IUCN threat status:

Not evaluated

Comprehensive Description

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This biennial or short-lived perennial plant is up to 2½' and unbranched, except near the inflorescence. The central stem is slightly ridged and has scattered white hairs. The alternate leaves are up to 3½" long and 1½" across. These leaves clasp the stem, and become smaller and fewer as they ascend toward the inflorescence. They are usually lanceolate or broadly lanceolate, but sometimes oblanceolate, obovate, or broadly ovate. The margins may be smooth, or there may be a few scattered teeth toward the tips of the leaves. At the apex of the central stem, as well as from some of the axils of the upper leaves, there is a single stalked inflorescence that branches into about 3-15 daisy-like composite flowers. Each composite flower is about ½–¾" across, and consists of numerous yellow disk florets and 100-300 surrounding white ray florets. Sometimes, the ray florets are slightly pink or purple. There is little or no floral scent. The blooming period occurs from late spring to early summer, and lasts about 1½ months. Afterwards, this plant tends to die down during hot, dry summer weather. The root system is shallow and fibrous, and may form a short caudex in older plants. The achenes have white tufts of hair, which are carried aloft by the wind, thereby distributing the plant. Colonies are often formed.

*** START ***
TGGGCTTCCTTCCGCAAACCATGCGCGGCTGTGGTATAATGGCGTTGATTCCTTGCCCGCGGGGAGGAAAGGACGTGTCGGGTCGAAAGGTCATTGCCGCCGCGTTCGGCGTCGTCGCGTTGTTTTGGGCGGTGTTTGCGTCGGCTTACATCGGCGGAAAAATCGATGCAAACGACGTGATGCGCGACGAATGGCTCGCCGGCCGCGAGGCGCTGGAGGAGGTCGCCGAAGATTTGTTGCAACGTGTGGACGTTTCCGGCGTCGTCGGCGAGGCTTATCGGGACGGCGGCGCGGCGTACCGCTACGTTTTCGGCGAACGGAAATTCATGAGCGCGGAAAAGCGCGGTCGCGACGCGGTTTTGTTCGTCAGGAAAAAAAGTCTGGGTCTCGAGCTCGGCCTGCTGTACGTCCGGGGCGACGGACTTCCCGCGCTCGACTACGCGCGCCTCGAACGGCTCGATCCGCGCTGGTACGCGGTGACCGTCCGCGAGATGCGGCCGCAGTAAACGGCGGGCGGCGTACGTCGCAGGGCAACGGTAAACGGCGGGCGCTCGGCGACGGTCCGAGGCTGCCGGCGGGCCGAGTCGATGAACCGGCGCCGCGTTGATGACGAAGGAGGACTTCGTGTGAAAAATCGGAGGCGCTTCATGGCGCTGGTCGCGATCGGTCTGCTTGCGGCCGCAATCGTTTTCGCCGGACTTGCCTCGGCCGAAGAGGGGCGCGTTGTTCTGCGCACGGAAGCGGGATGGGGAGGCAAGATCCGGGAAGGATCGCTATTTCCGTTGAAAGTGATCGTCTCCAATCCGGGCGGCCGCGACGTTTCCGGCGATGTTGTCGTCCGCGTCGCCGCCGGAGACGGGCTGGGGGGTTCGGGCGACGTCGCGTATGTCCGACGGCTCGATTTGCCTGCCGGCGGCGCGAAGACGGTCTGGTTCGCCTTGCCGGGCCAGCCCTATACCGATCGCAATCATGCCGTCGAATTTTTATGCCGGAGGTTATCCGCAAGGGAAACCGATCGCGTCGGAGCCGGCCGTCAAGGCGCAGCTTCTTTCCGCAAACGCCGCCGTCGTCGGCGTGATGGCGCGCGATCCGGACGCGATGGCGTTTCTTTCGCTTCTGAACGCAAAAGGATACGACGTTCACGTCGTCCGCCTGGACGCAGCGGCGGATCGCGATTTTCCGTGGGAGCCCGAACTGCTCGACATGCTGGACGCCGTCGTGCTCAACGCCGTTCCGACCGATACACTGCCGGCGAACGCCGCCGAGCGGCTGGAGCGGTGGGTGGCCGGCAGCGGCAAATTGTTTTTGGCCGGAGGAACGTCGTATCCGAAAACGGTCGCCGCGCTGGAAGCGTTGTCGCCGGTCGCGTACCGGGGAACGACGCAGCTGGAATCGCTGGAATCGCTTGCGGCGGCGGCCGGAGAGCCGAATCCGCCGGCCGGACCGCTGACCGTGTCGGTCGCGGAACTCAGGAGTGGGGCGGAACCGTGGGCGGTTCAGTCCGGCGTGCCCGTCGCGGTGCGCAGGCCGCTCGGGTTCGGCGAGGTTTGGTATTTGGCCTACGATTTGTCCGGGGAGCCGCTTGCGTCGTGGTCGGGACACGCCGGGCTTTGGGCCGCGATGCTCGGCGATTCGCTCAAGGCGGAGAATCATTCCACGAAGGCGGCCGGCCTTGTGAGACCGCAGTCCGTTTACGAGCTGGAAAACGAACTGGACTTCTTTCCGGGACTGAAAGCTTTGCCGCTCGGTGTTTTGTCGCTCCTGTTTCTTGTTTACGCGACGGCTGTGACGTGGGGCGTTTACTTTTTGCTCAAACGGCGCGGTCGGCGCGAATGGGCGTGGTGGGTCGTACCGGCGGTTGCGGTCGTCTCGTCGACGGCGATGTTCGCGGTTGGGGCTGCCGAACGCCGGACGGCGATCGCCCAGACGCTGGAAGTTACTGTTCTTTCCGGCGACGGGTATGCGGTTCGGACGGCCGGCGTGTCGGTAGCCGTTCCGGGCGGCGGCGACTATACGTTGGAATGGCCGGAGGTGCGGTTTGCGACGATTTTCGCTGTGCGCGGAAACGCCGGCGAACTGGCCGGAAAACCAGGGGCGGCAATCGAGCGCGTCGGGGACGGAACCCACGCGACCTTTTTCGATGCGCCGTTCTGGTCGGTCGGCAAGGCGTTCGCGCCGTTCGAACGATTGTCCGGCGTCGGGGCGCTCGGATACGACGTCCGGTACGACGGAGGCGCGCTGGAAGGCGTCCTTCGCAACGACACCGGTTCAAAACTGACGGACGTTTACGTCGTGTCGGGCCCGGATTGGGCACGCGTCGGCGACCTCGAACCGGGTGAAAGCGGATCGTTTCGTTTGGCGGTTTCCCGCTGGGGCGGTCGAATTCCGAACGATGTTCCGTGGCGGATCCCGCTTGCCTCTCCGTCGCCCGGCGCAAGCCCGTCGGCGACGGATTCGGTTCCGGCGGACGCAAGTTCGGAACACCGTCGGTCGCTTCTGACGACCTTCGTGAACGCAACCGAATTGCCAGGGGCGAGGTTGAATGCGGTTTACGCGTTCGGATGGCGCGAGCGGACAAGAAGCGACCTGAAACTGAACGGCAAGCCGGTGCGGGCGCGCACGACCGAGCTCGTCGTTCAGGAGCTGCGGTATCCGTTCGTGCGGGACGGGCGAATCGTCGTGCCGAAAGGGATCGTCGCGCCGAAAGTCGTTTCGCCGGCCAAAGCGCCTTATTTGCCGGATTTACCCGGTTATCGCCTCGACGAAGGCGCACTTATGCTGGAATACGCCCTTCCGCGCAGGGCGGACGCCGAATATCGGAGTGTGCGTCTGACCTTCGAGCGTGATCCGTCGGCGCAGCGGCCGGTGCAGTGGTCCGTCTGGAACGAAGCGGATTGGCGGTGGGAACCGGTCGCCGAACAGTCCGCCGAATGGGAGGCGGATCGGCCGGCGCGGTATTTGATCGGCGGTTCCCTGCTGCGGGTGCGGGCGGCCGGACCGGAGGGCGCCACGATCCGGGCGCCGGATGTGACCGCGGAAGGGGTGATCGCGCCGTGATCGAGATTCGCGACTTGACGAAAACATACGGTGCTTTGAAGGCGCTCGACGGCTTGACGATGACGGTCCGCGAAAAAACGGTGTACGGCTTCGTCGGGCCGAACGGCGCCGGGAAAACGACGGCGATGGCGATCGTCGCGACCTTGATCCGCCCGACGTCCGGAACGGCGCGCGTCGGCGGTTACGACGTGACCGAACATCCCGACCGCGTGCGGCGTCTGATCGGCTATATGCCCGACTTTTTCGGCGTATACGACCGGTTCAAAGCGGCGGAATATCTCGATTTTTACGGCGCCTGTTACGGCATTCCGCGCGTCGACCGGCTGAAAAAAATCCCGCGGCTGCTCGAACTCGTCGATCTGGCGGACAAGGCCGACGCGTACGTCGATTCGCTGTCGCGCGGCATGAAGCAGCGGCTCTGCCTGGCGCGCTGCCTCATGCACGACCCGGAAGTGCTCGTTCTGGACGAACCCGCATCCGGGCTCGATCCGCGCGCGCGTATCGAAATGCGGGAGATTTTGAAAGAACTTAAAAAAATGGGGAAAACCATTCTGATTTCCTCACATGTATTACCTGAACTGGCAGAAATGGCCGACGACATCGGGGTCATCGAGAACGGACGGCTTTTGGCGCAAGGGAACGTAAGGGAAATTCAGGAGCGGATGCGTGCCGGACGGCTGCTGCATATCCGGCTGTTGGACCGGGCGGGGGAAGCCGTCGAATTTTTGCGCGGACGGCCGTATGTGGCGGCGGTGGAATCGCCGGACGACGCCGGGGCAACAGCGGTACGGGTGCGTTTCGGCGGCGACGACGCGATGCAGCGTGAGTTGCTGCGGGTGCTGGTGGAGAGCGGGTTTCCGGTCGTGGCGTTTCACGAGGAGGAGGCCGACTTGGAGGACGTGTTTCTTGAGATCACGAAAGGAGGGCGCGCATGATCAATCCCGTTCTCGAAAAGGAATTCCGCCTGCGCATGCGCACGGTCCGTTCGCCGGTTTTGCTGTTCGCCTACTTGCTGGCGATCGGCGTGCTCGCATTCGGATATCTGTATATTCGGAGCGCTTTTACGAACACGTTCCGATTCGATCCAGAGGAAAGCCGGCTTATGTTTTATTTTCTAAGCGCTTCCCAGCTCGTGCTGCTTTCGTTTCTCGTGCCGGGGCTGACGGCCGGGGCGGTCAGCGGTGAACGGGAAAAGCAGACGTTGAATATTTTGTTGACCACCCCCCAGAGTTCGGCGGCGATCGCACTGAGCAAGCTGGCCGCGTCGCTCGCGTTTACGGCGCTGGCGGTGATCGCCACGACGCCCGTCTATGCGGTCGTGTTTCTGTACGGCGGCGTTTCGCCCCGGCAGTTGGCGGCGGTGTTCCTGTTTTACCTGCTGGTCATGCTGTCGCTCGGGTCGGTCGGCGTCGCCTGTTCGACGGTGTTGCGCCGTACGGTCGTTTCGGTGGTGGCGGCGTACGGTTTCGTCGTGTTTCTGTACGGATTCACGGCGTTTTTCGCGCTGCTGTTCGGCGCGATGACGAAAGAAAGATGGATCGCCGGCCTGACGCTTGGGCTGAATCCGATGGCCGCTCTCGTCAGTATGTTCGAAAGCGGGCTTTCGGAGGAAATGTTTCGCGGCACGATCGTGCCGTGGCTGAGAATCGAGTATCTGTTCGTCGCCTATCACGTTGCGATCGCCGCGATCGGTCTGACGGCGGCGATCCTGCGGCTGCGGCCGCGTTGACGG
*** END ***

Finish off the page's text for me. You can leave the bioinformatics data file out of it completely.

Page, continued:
Creative Commons Attribution Non Commercial 3.0 (CC BY-NC 3.0)

© John Hilty

Source: Illinois Wildflowers


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